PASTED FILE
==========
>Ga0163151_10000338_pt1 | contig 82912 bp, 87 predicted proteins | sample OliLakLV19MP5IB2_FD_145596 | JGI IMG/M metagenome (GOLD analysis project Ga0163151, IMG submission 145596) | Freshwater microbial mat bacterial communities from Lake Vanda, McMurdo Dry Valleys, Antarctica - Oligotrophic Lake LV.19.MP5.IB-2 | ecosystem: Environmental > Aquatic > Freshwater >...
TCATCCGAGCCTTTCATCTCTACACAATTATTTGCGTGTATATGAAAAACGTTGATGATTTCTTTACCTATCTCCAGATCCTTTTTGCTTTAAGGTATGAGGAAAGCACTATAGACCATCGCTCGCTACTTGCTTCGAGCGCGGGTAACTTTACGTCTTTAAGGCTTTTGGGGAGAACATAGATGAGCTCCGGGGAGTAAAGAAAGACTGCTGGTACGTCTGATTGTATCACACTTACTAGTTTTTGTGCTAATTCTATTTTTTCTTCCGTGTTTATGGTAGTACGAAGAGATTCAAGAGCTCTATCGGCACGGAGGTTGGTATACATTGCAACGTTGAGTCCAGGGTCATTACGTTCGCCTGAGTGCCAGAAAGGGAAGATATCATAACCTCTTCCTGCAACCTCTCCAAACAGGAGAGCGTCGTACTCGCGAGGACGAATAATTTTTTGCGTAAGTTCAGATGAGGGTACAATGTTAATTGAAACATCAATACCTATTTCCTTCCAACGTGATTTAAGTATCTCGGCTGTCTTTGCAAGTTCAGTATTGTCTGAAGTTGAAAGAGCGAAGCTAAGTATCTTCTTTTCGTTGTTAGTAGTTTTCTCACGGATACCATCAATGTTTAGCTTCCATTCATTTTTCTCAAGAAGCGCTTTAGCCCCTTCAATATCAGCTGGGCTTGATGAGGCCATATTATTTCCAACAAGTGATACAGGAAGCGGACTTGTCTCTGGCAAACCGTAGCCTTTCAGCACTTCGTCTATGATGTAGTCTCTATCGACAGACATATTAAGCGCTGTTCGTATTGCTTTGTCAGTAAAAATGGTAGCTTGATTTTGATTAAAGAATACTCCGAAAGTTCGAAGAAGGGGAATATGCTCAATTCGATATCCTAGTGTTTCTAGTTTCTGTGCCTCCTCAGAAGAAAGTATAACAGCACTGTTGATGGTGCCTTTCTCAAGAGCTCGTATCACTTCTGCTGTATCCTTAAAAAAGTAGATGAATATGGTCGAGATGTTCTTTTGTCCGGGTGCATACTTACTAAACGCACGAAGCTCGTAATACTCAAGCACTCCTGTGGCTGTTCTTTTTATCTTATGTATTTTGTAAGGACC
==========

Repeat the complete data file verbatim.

>Ga0163151_10000338_pt1 | contig 82912 bp, 87 predicted proteins | sample OliLakLV19MP5IB2_FD_145596 | JGI IMG/M metagenome (GOLD analysis project Ga0163151, IMG submission 145596) | Freshwater microbial mat bacterial communities from Lake Vanda, McMurdo Dry Valleys, Antarctica - Oligotrophic Lake LV.19.MP5.IB-2 | ecosystem: Environmental > Aquatic > Freshwater >...
TCATCCGAGCCTTTCATCTCTACACAATTATTTGCGTGTATATGAAAAACGTTGATGATTTCTTTACCTATCTCCAGATCCTTTTTGCTTTAAGGTATGAGGAAAGCACTATAGACCATCGCTCGCTACTTGCTTCGAGCGCGGGTAACTTTACGTCTTTAAGGCTTTTGGGGAGAACATAGATGAGCTCCGGGGAGTAAAGAAAGACTGCTGGTACGTCTGATTGTATCACACTTACTAGTTTTTGTGCTAATTCTATTTTTTCTTCCGTGTTTATGGTAGTACGAAGAGATTCAAGAGCTCTATCGGCACGGAGGTTGGTATACATTGCAACGTTGAGTCCAGGGTCATTACGTTCGCCTGAGTGCCAGAAAGGGAAGATATCATAACCTCTTCCTGCAACCTCTCCAAACAGGAGAGCGTCGTACTCGCGAGGACGAATAATTTTTTGCGTAAGTTCAGATGAGGGTACAATGTTAATTGAAACATCAATACCTATTTCCTTCCAACGTGATTTAAGTATCTCGGCTGTCTTTGCAAGTTCAGTATTGTCTGAAGTTGAAAGAGCGAAGCTAAGTATCTTCTTTTCGTTGTTAGTAGTTTTCTCACGGATACCATCAATGTTTAGCTTCCATTCATTTTTCTCAAGAAGCGCTTTAGCCCCTTCAATATCAGCTGGGCTTGATGAGGCCATATTATTTCCAACAAGTGATACAGGAAGCGGACTTGTCTCTGGCAAACCGTAGCCTTTCAGCACTTCGTCTATGATGTAGTCTCTATCGACAGACATATTAAGCGCTGTTCGTATTGCTTTGTCAGTAAAAATGGTAGCTTGATTTTGATTAAAGAATACTCCGAAAGTTCGAAGAAGGGGAATATGCTCAATTCGATATCCTAGTGTTTCTAGTTTCTGTGCCTCCTCAGAAGAAAGTATAACAGCACTGTTGATGGTGCCTTTCTCAAGAGCTCGTATCACTTCTGCTGTATCCTTAAAAAAGTAGATGAATATGGTCGAGATGTTCTTTTGTCCGGGTGCATACTTACTAAACGCACGAAGCTCGTAATACTCAAGCACTCCTGTGGCTGTTCTTTTTATCTTATGTATTTTGTAAGGACC